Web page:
Alan Trammell rooting for Lou Whitaker to earn Hall of Fame spot

Alan Trammell and Lou Whitaker were fixtures for the Detroit Tigers for a generation of fans. And while “Tram” and fellow Tigers legend Jack Morris were inducted into Baseball's Hall of Fame last year, “Sweet Lou” is still awaiting his chance.

That could ultimately be decided today.

“I’ve got my fingers crossed,” Trammell said. “I’m hoping.”

The Committee will be deciding the new list of Hall of Famers today, and Whitaker is among the candidates to finally forever be enshrined.

“I’m thinking a lot more about Lou than I did for me,” Trammell said. “He’s starting to get some love and people, for whatever reason, years ago, he got overlooked. It can be a moot point and hopefully, we’re going to be talking and smiling and writing the same kind of stuff that Jack (Morris) and I got a couple years ago and he gets to be inducted.”

Trammell remained hopeful that his former teammate will soon take his rightful spot beside him in Cooperstown.

“Where has this love been all these years? I’m smiling and I’m thankful now that he’s being brought back into the picture. And so, we’ll see. I’m hoping it’s this year, but if not, just the fact that he’s getting talked about is huge, no doubt.”

“He was very confident in himself as a player, as you have to be. You can’t go around thinking, ‘I don’t think I could play.’ He knew he could play, but he didn’t go out there saying it outwardly. That just wasn’t his style,” he continued. “He was taught — just like I was and Gibby and Lance (Parrish) and Jack and Dan Petry and all the rest of the guys that came up with our core, he was taught exactly the same and he was with me every step of the way.”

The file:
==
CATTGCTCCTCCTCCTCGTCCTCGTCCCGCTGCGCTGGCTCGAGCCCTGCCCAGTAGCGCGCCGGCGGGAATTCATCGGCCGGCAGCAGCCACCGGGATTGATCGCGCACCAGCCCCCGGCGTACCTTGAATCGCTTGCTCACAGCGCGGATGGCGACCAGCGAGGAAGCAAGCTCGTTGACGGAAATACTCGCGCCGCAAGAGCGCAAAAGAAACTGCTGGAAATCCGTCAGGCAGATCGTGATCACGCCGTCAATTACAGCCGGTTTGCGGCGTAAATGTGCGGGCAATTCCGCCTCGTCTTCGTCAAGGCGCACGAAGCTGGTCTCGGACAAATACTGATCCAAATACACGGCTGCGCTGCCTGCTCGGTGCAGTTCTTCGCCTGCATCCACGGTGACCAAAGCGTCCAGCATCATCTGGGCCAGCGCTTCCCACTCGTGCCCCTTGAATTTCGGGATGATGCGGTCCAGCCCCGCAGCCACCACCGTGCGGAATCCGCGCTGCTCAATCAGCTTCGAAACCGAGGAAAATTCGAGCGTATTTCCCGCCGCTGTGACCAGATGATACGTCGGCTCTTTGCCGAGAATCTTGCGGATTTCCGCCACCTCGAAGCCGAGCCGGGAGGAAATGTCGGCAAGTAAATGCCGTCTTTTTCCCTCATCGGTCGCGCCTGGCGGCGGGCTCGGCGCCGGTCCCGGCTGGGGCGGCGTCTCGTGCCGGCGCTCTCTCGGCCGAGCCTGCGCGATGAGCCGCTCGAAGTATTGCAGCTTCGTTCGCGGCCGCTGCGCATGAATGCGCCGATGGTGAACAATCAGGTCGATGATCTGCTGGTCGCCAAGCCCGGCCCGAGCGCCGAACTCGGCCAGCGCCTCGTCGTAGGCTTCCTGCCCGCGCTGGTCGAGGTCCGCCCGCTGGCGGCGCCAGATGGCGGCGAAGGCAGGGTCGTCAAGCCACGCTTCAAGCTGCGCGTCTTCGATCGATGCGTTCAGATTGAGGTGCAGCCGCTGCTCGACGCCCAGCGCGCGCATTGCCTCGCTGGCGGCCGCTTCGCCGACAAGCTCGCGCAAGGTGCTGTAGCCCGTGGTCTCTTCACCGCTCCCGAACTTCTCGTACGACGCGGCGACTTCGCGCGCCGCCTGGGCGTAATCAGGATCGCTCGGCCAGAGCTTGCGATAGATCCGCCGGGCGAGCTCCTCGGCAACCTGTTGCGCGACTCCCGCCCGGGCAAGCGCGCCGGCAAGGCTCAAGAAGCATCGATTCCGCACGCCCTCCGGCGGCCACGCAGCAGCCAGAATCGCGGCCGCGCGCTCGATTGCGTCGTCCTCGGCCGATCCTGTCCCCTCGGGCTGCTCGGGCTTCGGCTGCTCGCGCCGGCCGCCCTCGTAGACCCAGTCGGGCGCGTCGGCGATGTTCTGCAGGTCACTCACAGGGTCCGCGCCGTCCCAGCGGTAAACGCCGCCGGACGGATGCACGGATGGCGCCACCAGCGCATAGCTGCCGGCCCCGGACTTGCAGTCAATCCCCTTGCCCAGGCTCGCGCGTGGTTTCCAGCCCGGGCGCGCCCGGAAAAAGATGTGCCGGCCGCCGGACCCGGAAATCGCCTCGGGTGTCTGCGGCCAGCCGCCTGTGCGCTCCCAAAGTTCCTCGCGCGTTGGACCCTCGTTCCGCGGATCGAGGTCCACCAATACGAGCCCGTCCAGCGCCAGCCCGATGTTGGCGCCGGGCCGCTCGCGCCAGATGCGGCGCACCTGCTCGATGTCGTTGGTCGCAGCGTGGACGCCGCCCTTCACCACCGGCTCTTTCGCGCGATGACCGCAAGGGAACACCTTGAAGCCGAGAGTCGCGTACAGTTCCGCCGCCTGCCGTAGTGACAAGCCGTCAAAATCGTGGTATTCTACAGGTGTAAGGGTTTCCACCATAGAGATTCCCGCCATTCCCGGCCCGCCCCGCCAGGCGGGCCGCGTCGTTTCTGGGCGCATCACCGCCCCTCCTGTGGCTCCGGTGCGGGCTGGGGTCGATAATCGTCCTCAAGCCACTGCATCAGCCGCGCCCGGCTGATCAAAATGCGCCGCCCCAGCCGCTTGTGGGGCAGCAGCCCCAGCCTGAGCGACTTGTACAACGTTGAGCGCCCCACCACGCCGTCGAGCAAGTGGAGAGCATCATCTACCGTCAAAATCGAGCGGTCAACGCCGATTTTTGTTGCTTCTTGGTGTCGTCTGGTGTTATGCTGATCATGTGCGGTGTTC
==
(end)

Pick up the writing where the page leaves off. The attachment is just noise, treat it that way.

For Whitaker, his time as Trammell's teammate was special for him.

“Tram and I met in 1976 in instructional baseball in Florida,” Whitaker told MLB Network Radio. “We played our Double-A season together, my first year as a second baseman. Tram and I worked hard those years. Tram and I put in a lot of time together. And then every year playing in the Major Leagues, we spent time working together, shortstop and second baseman, just to be able to be the best that we could be, to be able to make the plays when we needed to make the play.”